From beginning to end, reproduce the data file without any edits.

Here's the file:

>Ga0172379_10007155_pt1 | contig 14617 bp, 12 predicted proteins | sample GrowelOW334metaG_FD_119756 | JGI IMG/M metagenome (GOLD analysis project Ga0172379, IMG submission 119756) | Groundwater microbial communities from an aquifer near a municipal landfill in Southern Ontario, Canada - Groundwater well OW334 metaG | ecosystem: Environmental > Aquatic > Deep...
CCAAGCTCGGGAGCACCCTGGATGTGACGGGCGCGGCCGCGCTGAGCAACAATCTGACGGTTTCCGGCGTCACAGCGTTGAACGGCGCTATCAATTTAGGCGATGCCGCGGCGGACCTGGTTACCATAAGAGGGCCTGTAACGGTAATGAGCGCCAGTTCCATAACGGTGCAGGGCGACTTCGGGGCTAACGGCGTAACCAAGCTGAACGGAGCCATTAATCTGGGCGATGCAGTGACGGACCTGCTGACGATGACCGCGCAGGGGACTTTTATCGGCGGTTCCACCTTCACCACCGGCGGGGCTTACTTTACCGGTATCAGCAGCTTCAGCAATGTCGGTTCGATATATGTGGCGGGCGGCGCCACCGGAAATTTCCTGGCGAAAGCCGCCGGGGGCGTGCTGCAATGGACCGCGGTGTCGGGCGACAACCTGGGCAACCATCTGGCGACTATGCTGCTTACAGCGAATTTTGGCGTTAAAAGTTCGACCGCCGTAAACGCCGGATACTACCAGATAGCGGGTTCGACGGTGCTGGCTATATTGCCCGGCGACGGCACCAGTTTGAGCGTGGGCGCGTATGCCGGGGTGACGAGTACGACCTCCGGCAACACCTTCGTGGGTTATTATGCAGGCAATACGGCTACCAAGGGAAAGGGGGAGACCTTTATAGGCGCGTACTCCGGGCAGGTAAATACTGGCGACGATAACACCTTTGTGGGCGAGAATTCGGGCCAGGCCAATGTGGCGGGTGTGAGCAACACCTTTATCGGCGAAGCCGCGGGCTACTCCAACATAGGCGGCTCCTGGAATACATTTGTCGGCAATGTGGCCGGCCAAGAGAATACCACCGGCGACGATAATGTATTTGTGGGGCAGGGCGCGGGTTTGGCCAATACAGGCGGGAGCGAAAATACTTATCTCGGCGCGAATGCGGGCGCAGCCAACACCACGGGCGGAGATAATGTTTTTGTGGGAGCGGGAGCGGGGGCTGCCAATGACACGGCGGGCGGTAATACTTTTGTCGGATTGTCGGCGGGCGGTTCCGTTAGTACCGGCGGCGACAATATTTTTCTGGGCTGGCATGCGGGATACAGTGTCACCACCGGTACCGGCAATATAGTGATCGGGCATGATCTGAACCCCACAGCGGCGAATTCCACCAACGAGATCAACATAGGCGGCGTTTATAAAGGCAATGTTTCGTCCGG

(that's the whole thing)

>Ga0172379_10007155_pt1 | contig 14617 bp, 12 predicted proteins | sample GrowelOW334metaG_FD_119756 | JGI IMG/M metagenome (GOLD analysis project Ga0172379, IMG submission 119756) | Groundwater microbial communities from an aquifer near a municipal landfill in Southern Ontario, Canada - Groundwater well OW334 metaG | ecosystem: Environmental > Aquatic > Deep...
CCAAGCTCGGGAGCACCCTGGATGTGACGGGCGCGGCCGCGCTGAGCAACAATCTGACGGTTTCCGGCGTCACAGCGTTGAACGGCGCTATCAATTTAGGCGATGCCGCGGCGGACCTGGTTACCATAAGAGGGCCTGTAACGGTAATGAGCGCCAGTTCCATAACGGTGCAGGGCGACTTCGGGGCTAACGGCGTAACCAAGCTGAACGGAGCCATTAATCTGGGCGATGCAGTGACGGACCTGCTGACGATGACCGCGCAGGGGACTTTTATCGGCGGTTCCACCTTCACCACCGGCGGGGCTTACTTTACCGGTATCAGCAGCTTCAGCAATGTCGGTTCGATATATGTGGCGGGCGGCGCCACCGGAAATTTCCTGGCGAAAGCCGCCGGGGGCGTGCTGCAATGGACCGCGGTGTCGGGCGACAACCTGGGCAACCATCTGGCGACTATGCTGCTTACAGCGAATTTTGGCGTTAAAAGTTCGACCGCCGTAAACGCCGGATACTACCAGATAGCGGGTTCGACGGTGCTGGCTATATTGCCCGGCGACGGCACCAGTTTGAGCGTGGGCGCGTATGCCGGGGTGACGAGTACGACCTCCGGCAACACCTTCGTGGGTTATTATGCAGGCAATACGGCTACCAAGGGAAAGGGGGAGACCTTTATAGGCGCGTACTCCGGGCAGGTAAATACTGGCGACGATAACACCTTTGTGGGCGAGAATTCGGGCCAGGCCAATGTGGCGGGTGTGAGCAACACCTTTATCGGCGAAGCCGCGGGCTACTCCAACATAGGCGGCTCCTGGAATACATTTGTCGGCAATGTGGCCGGCCAAGAGAATACCACCGGCGACGATAATGTATTTGTGGGGCAGGGCGCGGGTTTGGCCAATACAGGCGGGAGCGAAAATACTTATCTCGGCGCGAATGCGGGCGCAGCCAACACCACGGGCGGAGATAATGTTTTTGTGGGAGCGGGAGCGGGGGCTGCCAATGACACGGCGGGCGGTAATACTTTTGTCGGATTGTCGGCGGGCGGTTCCGTTAGTACCGGCGGCGACAATATTTTTCTGGGCTGGCATGCGGGATACAGTGTCACCACCGGTACCGGCAATATAGTGATCGGGCATGATCTGAACCCCACAGCGGCGAATTCCACCAACGAGATCAACATAGGCGGCGTTTATAAAGGCAATGTTTCGTCCGG